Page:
Already in the New Testament there is evidence of Christian monastic living, namely the lives of service rendered by the Widows and the Virgins. In the beginning, in Syria and then in Egypt, Christians felt called to a more reclusive or eremitic form of monastic living (in the spirit of the "Desert Theology" of the Old Testament for the purpose of spiritual renewal and return to God). Saint Anthony the Great is cited by Athanasius as one of these early "Hermit monks". Especially in the Middle East, eremitic monasticism continued to be common until the decline of Syrian Christianity in the late Middle Ages.

The need for some form of organized spiritual guidance was obvious; and around 318 Saint Pachomius started to organize his many followers in what was to become the first Christian cenobitic or communal monastery. Soon, similar institutions were established throughout the Egyptian desert as well as the rest of the eastern half of the Roman Empire. Notable monasteries of the East include:

In the West, the most significant development occurred when the rules for monastic communities were written, the Rule of St Basil being credited with having been the first. The precise dating of the Rule of the Master is problematic; but it has been argued on internal grounds that it antedates the so-called Rule of Saint Benedict created by Benedict of Nursia for his monastery in Monte Cassino, Italy (c. 529), and the other Benedictine monasteries he himself had founded (cf. Order of St Benedict). It would become the most common rule throughout the Middle Ages and is still in use today. The Augustinian Rule, due to its brevity, has been adopted by various communities, chiefly the Canons Regular. Around the 12th century, the Franciscan, Carmelite, Dominican, Servite Order (see Servants of Mary) and Augustinian mendicant orders chose to live in city convents among the people instead of being secluded in monasteries.

Today new expressions of Christian monasticism, many of which ecumenical, are developing in places such as the Bose Monastic Community in Italy, the Monastic Fraternities of Jerusalem throughout Europe, and the Taizé Community in France, and the mainly Evangelical Protestant New Monasticism movement of America.

Hindu monasticism

In their quest to attain the spiritual goal of life, some Hindus choose the path of monasticism (Sannyasa). Monastics commit themselves to a life of simplicity, celibacy, detachment from worldly pursuits, and the contemplation of God.[3] A Hindu monk is called a sanyāsī, sādhu, or swāmi.[4] A nun is called a sanyāsini, sadhavi, or swāmini. Such renunciates are accorded high respect in Hindu society, because their outward renunciation of selfishness and worldliness serves as an inspiration to householders who strive for mental renunciation. Some monastics live in monasteries, while others wander from place to place, trusting in God alone to provide for their physical needs.[5] It is considered a highly meritorious act for a lay devotee to provide sadhus with food or other necessaries. Sādhus are expected to treat all with respect and compassion, whether a person may be poor or rich, good or wicked. They are also expected to be indifferent to praise, blame, pleasure, and pain.[6] A sādhu can typically be recognized by his ochre-colored clothing. Generally, Vaisnava monks shave their heads except for a small patch of hair on the back of the head, while Saivite monks let their hair and beard grow uncut.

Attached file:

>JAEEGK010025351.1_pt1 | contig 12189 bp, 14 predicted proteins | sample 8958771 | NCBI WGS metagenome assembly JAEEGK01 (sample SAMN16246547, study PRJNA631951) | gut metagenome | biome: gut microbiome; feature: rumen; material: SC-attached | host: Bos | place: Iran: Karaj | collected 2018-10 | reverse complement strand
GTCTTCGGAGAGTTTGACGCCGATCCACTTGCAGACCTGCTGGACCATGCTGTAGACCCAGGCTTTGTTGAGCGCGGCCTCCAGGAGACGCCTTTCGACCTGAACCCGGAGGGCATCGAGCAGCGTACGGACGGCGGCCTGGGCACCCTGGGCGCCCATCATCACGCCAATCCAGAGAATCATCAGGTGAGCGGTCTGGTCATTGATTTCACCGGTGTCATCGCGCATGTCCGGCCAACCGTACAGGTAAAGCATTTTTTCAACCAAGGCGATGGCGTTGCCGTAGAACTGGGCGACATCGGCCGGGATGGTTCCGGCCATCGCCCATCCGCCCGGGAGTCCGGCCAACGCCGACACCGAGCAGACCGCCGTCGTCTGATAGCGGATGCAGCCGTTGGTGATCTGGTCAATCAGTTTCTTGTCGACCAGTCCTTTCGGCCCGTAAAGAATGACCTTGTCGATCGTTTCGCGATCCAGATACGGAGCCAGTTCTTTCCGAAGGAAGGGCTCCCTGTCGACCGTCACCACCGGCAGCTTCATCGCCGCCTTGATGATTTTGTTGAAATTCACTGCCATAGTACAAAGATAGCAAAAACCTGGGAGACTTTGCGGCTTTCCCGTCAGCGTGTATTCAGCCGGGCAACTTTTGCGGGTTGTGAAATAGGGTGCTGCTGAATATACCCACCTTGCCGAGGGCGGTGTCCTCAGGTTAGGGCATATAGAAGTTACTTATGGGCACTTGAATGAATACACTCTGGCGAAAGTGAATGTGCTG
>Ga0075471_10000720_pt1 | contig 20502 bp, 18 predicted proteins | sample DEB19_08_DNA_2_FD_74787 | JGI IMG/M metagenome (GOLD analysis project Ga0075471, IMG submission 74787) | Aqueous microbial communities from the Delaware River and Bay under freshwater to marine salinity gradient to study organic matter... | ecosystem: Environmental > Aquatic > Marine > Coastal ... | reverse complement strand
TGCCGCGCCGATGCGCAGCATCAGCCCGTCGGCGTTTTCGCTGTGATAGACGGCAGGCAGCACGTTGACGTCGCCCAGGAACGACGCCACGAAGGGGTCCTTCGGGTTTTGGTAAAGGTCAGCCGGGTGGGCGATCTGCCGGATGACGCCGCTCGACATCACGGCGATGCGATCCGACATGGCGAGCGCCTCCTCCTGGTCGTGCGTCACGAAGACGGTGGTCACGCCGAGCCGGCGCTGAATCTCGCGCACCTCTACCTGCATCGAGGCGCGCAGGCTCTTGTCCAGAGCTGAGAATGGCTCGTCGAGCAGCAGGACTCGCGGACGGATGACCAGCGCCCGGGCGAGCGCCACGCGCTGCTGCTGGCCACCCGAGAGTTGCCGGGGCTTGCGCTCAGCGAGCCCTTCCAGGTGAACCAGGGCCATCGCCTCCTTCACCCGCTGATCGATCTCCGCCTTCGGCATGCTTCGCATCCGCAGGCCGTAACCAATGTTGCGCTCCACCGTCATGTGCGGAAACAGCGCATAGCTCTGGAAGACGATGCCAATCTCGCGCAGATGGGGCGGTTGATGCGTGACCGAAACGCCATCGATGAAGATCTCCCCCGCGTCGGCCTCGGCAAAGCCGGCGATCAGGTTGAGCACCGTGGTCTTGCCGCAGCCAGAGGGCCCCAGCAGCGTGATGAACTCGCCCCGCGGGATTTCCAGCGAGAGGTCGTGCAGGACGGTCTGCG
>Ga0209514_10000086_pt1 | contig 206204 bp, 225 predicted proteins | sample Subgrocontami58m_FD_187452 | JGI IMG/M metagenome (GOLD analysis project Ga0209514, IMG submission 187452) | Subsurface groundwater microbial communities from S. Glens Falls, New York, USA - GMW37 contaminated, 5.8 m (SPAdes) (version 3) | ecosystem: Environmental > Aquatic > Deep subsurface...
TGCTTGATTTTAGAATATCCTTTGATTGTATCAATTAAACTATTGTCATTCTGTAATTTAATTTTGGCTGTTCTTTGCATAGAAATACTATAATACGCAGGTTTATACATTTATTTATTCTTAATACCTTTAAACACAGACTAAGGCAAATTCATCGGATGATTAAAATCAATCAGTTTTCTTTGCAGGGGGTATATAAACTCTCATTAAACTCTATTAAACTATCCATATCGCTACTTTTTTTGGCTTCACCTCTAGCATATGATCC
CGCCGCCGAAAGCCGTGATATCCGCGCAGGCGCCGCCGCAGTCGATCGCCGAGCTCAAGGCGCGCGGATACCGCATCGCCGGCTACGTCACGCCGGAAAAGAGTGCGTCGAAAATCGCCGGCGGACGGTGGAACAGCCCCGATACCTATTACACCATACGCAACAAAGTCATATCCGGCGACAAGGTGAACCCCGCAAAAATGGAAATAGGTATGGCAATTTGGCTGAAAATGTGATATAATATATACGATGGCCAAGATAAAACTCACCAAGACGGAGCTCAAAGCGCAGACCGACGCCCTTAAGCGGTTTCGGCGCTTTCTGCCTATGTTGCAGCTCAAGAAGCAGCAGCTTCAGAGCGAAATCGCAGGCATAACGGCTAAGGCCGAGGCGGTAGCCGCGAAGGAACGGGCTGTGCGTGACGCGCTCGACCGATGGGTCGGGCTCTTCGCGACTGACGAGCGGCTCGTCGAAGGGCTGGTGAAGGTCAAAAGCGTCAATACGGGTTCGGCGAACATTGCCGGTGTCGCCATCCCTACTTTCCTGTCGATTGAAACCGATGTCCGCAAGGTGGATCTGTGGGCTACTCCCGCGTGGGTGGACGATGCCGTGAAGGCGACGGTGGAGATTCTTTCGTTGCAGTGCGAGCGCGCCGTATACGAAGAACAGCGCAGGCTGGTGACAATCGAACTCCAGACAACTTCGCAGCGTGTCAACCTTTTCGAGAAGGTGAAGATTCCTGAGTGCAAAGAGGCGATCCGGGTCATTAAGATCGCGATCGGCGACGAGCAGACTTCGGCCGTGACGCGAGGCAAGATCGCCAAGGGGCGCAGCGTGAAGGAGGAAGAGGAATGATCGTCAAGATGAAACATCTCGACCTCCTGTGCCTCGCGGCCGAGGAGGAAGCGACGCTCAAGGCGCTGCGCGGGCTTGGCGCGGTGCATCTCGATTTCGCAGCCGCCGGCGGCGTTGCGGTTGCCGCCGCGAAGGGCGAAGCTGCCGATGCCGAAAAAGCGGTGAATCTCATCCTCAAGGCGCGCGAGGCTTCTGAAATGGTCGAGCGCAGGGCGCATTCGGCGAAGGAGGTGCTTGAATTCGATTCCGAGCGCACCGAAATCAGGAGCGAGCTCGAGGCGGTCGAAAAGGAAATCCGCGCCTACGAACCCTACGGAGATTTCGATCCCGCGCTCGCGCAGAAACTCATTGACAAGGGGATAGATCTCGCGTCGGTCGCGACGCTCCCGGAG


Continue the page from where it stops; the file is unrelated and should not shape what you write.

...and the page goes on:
A Sadhu's vow of renunciation typically forbids him from:

  • owning personal property apart from a bowl, a cup, two sets of clothing and medical aids such as eyeglasses;
  • having any contact with, looking at, thinking of or even being in the presence of women;
  • eating for pleasure;
  • possessing or even touching money or valuables in any way, shape or form;
  • maintaining personal relationships.[citation needed]

Islam and monasticism

Islam does not allow the practice of monasticism. The stand of Islam is, on the one hand, against sexual license; consequently it prohibits fornication and adultery, and blocks all ways leading to them. On the other hand, Islam is also against suppressing the sexual urge; accordingly, it calls people toward marriage, prohibiting renunciation and castration.

As long a Muslim possess the means to marry, he is not permitted to refrain from marriage on the grounds that he has dedicated himself to the service or the worship of Allah and to a life of monasticism and renunciation of the world.

It has been reported that Abu Qulabah narrated;

"Some of the Companions of the Prophet (peace be on him) decided to relinquish the world, forsake their wives, and become like monks. The Prophet (peace be on him) told them with asperity, People before you perished because of their asceticism; they made excessive demands on themselves until Allah brought hardships on them: you can still see a few of them remaining in monasteries and temples. Then worship Allah and do not associate anything with Him, perform the Hajj and the ‘Umrah, be righteous, and all affairs will be set right for you." (Reported by ‘Abdur Razzaq, Ibn Jarir, and Ibn al-Mundhir)

Abu Qulabah said the following verse was revealed concerning them:

"O you who believe! Do not make haram (forbidden) the good of things which Allah has made halal (Lawful) for you, and do not transgress; indeed, Allah does not like transgressors." (Surah 5: Verse 87)

In another narration we read that one day the son of 'Uthman ibne Maz'un died which so aggrieved him that he declared his house to be a mosque and (abandoning all other work) engaged himself in worship. When the Noble Prophet (S.) came to know of this, he summoned him and said: يَا عُثْمَانَ بْنَ مَظْعُونٍ إِنَّ اللٌّهَ لَمْ يَكْتُبْ عَلَيْنَا الرَّهْـبَانِيَّةَ إِنَّمَا رَهْـبَانِيَّةُ أُمَّتِي الْجِهَادُ فِي سَبِيلِ اللٌّهِ

“O 'Uthman! Surely, Allah, the Blessed and the Exalted has not ordained monasticism for us; monasticism of my ummah is only jihad in the way of Allah.”[7]